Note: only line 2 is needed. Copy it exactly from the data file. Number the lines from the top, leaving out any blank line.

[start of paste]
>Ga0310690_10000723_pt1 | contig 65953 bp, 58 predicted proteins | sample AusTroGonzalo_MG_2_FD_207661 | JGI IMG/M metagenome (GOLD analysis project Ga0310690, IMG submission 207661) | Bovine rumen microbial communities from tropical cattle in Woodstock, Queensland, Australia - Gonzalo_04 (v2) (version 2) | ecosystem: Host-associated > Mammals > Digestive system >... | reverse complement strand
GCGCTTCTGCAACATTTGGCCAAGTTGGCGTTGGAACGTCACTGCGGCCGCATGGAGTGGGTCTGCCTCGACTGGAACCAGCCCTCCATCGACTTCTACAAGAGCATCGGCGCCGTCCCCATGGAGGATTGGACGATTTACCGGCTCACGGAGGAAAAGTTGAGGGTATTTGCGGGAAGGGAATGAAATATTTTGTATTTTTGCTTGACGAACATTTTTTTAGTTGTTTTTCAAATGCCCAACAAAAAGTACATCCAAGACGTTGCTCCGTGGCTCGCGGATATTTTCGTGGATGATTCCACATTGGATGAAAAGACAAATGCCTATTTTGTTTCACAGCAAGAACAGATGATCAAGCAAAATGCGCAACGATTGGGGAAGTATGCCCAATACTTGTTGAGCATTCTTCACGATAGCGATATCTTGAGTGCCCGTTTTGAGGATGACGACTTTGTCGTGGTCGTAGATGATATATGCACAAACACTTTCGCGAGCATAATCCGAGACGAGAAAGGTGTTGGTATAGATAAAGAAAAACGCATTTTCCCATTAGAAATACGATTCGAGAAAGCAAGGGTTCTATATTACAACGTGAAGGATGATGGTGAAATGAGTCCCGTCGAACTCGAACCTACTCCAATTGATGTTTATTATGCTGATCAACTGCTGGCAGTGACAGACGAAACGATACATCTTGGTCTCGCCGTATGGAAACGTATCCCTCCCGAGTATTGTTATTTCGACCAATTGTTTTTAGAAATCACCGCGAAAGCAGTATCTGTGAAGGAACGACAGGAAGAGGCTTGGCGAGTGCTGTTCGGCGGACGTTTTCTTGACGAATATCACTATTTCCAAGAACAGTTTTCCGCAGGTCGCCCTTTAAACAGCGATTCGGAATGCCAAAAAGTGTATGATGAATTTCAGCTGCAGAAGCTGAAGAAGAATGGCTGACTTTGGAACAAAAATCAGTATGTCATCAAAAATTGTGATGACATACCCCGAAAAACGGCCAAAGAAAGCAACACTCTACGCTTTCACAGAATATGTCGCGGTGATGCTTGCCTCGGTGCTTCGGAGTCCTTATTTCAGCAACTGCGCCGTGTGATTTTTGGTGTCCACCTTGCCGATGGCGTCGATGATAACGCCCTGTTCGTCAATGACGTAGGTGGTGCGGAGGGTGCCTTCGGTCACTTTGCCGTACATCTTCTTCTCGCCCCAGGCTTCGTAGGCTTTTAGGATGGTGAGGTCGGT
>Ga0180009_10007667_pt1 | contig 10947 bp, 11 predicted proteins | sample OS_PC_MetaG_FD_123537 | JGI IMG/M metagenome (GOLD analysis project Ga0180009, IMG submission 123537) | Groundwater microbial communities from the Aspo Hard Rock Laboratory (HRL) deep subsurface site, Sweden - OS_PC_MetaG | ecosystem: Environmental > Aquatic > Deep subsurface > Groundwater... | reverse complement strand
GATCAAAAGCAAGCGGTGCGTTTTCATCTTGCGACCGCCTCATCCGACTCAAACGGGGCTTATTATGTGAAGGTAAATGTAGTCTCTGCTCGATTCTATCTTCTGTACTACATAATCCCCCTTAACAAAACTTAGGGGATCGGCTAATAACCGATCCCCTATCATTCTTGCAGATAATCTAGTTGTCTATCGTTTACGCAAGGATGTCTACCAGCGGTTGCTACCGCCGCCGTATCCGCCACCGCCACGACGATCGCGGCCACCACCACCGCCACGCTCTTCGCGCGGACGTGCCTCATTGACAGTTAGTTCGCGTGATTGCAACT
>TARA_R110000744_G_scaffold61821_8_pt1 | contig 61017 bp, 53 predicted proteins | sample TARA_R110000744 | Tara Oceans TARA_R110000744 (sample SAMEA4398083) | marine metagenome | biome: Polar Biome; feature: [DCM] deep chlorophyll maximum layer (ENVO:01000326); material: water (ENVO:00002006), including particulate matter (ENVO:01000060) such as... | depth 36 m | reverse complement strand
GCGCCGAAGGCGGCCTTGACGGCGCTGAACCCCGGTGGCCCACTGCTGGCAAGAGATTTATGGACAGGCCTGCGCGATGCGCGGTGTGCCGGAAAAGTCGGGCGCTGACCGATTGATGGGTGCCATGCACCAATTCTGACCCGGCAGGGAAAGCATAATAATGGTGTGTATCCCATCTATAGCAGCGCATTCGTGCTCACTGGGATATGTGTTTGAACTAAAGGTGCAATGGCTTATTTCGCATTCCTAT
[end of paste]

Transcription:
GCGCTTCTGCAACATTTGGCCAAGTTGGCGTTGGAACGTCACTGCGGCCGCATGGAGTGGGTCTGCCTCGACTGGAACCAGCCCTCCATCGACTTCTACAAGAGCATCGGCGCCGTCCCCATGGAGGATTGGACGATTTACCGGCTCACGGAGGAAAAGTTGAGGGTATTTGCGGGAAGGGAATGAAATATTTTGTATTTTTGCTTGACGAACATTTTTTTAGTTGTTTTTCAAATGCCCAACAAAAAGTACATCCAAGACGTTGCTCCGTGGCTCGCGGATATTTTCGTGGATGATTCCACATTGGATGAAAAGACAAATGCCTATTTTGTTTCACAGCAAGAACAGATGATCAAGCAAAATGCGCAACGATTGGGGAAGTATGCCCAATACTTGTTGAGCATTCTTCACGATAGCGATATCTTGAGTGCCCGTTTTGAGGATGACGACTTTGTCGTGGTCGTAGATGATATATGCACAAACACTTTCGCGAGCATAATCCGAGACGAGAAAGGTGTTGGTATAGATAAAGAAAAACGCATTTTCCCATTAGAAATACGATTCGAGAAAGCAAGGGTTCTATATTACAACGTGAAGGATGATGGTGAAATGAGTCCCGTCGAACTCGAACCTACTCCAATTGATGTTTATTATGCTGATCAACTGCTGGCAGTGACAGACGAAACGATACATCTTGGTCTCGCCGTATGGAAACGTATCCCTCCCGAGTATTGTTATTTCGACCAATTGTTTTTAGAAATCACCGCGAAAGCAGTATCTGTGAAGGAACGACAGGAAGAGGCTTGGCGAGTGCTGTTCGGCGGACGTTTTCTTGACGAATATCACTATTTCCAAGAACAGTTTTCCGCAGGTCGCCCTTTAAACAGCGATTCGGAATGCCAAAAAGTGTATGATGAATTTCAGCTGCAGAAGCTGAAGAAGAATGGCTGACTTTGGAACAAAAATCAGTATGTCATCAAAAATTGTGATGACATACCCCGAAAAACGGCCAAAGAAAGCAACACTCTACGCTTTCACAGAATATGTCGCGGTGATGCTTGCCTCGGTGCTTCGGAGTCCTTATTTCAGCAACTGCGCCGTGTGATTTTTGGTGTCCACCTTGCCGATGGCGTCGATGATAACGCCCTGTTCGTCAATGACGTAGGTGGTGCGGAGGGTGCCTTCGGTCACTTTGCCGTACATCTTCTTCTCGCCCCAGGCTTCGTAGGCTTTTAGGATGGTGAGGTCGGT